Mizuho Financial Group Inc. plans to raise around ¥800 billion to ¥1 trillion by issuing common shares to brace for stricter global capital requirements, sources said Tuesday.
Japan’s second-largest banking group is expected to announce the move by the end of this month, the sources said.
Global regulators’ debates about stricter capital requirements for banks have encouraged Japanese lenders to accelerate the issuance of new common shares, and since late last year both Mitsubishi UFJ Financial Group Inc. and Sumitomo Mitsui Financial Group Inc. have implemented capital increases.
Investors had been looking to see how Mizuho, the worst capitalized among Japan’s top three banks, would cope with the tighter capital rules.
The Basel Committee on Banking Supervision released proposals in December for stricter capital adequacy rules to limit banks’ core equity capital to common stock and retained earnings and exclude preferred stock from the narrowed definition of capital.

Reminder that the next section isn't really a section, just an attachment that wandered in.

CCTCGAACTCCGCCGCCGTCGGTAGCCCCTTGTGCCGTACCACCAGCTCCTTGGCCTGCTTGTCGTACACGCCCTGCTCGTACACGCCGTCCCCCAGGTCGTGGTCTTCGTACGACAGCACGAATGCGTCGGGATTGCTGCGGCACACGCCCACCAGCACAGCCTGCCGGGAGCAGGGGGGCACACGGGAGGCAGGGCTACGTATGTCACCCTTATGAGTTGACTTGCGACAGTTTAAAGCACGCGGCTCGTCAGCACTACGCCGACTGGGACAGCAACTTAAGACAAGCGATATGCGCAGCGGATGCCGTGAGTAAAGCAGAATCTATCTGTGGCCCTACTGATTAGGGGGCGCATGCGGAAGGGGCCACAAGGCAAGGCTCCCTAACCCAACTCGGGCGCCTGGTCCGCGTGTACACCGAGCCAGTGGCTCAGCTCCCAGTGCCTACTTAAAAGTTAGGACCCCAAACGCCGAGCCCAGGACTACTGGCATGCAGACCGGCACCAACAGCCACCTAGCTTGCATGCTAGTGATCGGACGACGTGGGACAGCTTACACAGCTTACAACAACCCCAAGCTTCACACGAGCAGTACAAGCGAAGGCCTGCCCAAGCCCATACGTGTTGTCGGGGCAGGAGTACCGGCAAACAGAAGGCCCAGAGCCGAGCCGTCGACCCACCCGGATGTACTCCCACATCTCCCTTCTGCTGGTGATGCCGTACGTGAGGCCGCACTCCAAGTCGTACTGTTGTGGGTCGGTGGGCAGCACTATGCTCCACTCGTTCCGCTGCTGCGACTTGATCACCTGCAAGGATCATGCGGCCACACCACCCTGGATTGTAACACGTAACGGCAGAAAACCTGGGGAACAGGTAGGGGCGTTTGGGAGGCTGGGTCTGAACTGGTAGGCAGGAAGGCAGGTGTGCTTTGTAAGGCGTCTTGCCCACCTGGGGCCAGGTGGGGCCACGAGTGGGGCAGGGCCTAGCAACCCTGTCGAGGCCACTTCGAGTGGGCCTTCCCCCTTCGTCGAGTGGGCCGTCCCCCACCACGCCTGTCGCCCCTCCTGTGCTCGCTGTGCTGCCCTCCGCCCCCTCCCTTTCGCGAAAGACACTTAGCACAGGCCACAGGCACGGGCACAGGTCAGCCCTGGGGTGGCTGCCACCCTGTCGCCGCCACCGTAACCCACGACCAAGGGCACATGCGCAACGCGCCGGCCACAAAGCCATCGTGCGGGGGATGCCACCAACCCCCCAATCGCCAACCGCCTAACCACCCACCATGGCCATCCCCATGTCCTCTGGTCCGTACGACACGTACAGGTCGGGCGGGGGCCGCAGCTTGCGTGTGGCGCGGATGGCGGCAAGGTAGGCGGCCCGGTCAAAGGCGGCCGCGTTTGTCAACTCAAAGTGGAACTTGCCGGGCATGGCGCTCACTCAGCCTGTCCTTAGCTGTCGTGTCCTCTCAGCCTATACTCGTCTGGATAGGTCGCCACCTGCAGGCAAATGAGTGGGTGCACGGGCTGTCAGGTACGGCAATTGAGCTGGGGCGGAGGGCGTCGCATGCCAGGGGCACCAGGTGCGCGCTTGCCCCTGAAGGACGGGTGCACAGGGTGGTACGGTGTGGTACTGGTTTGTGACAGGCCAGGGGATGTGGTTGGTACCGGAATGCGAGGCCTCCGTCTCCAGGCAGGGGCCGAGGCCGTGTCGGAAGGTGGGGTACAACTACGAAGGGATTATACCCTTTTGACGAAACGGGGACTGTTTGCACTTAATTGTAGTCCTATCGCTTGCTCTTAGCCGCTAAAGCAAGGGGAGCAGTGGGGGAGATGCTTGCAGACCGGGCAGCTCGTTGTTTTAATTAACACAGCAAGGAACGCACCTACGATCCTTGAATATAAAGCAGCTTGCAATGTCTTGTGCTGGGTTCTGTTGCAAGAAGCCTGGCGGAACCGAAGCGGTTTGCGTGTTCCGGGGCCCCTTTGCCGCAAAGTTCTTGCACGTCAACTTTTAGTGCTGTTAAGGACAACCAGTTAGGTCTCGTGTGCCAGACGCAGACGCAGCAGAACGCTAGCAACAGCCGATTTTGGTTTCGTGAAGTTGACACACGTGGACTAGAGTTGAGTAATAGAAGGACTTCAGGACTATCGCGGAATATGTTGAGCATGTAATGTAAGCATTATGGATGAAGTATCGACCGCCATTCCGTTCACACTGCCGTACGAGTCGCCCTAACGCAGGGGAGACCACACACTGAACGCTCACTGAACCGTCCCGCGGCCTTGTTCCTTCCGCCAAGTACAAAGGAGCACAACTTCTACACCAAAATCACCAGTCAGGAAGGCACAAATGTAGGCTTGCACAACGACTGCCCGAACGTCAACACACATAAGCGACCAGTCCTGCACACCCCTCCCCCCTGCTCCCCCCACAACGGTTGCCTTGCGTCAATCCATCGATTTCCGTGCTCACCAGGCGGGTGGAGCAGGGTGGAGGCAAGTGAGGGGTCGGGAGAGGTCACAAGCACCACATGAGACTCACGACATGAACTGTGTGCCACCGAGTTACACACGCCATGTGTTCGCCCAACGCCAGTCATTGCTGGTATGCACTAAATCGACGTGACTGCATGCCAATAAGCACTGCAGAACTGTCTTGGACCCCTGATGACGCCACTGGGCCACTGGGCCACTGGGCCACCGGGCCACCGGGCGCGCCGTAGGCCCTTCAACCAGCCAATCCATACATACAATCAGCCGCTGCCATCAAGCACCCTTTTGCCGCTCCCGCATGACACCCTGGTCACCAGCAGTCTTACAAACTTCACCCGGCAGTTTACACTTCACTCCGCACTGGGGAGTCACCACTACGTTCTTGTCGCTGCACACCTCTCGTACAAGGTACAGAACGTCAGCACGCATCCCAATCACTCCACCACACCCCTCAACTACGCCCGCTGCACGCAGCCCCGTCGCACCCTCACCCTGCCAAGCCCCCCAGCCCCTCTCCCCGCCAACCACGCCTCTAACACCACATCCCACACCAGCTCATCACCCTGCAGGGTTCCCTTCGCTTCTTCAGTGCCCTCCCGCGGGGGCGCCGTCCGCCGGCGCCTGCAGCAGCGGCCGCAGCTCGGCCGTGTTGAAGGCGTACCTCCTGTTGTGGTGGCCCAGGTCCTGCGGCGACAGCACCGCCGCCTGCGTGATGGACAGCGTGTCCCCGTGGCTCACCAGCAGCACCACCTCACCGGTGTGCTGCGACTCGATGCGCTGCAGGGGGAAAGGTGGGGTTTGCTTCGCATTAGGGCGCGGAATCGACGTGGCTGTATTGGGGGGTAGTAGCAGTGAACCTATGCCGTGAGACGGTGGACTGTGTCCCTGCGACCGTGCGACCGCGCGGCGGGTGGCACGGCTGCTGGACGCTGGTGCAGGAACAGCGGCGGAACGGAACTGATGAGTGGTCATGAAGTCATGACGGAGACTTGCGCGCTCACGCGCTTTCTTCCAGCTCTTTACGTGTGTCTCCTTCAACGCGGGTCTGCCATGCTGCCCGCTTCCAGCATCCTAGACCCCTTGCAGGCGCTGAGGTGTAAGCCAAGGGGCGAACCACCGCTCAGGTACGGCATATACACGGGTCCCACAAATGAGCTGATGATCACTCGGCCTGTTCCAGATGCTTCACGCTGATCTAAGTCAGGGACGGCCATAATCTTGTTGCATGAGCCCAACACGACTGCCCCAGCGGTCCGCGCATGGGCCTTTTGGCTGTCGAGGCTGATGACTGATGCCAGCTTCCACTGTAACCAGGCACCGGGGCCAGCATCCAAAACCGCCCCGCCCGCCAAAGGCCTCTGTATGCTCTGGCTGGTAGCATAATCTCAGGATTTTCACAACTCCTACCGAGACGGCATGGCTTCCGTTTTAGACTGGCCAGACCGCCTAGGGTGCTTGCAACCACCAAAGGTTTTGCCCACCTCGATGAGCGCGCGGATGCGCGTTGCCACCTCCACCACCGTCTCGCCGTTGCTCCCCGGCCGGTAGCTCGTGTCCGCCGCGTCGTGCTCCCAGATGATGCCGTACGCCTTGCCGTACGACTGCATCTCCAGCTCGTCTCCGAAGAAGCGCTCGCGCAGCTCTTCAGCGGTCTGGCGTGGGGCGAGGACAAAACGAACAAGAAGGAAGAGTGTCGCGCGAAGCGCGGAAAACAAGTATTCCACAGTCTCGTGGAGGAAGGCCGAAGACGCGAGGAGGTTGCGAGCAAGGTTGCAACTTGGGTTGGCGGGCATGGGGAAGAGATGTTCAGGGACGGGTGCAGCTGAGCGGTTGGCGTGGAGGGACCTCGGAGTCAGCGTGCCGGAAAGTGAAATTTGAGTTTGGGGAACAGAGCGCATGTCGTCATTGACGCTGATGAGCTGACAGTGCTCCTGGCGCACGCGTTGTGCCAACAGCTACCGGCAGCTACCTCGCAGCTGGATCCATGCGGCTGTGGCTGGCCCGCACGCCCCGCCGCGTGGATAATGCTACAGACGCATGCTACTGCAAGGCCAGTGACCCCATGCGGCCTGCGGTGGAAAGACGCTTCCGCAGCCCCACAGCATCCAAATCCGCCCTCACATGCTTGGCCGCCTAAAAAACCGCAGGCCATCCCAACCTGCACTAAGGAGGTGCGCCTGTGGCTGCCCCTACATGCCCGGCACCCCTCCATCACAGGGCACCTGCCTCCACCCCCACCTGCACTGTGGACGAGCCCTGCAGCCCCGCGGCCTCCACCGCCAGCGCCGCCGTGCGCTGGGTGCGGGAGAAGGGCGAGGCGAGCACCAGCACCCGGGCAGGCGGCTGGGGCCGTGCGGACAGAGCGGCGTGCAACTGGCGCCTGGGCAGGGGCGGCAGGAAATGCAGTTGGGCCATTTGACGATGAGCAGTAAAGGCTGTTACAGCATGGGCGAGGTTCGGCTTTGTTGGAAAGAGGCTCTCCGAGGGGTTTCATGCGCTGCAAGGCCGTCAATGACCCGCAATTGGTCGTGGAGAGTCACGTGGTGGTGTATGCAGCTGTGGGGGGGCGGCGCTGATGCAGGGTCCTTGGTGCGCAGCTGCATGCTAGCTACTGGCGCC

The proposed new rules put Japanese banks under pressure to accelerate the issuance of new common shares because their capital contains a large volume of preferred shares and appears weaker than that of their major overseas rivals.
Mizuho’s core capital adequacy ratio stood at 8.78 percent as of the end of December, satisfying the 8 percent requirement for internationally operating banks under Bank for International Settlements rules.
But excluding preferred shares and deferred income tax assets under the envisioned tighter capital rules, the bank’s capital ratio falls to around 3.5 percent, making a capital increase imperative, the sources said.
Mizuho’s new share offering would boost the rate to around 5 percent, although that would still fall below the 6 percent to 7 percent of MUFG and SMFG.
Mizuho increased its capital last summer, raising about ¥530 billion through a public offering and third-party allocation of new shares.
For fiscal 2009, which ended March 31, Mizuho is estimated to have achieved its target of returning to the black with a group net profit of ¥200 billion on the back of the economic recovery.
Founder to retire
Mizuho Financial Group Inc. Chairman Terunobu Maeda and two other Mizuho group leaders are planning to retire after leading the group since its creation through a merger of three major banks in 2002, industry sources said Tuesday.
Mizuho Financial Group is expected to announce the retirements as well as public stock offerings when it releases its earnings report Friday for the last business year.
The two other retiring group leaders are Mizuho Corporate Bank Chairman Hiroshi Saito, 66, and Mizuho Bank Chairman Seiji Sugiyama, 63.
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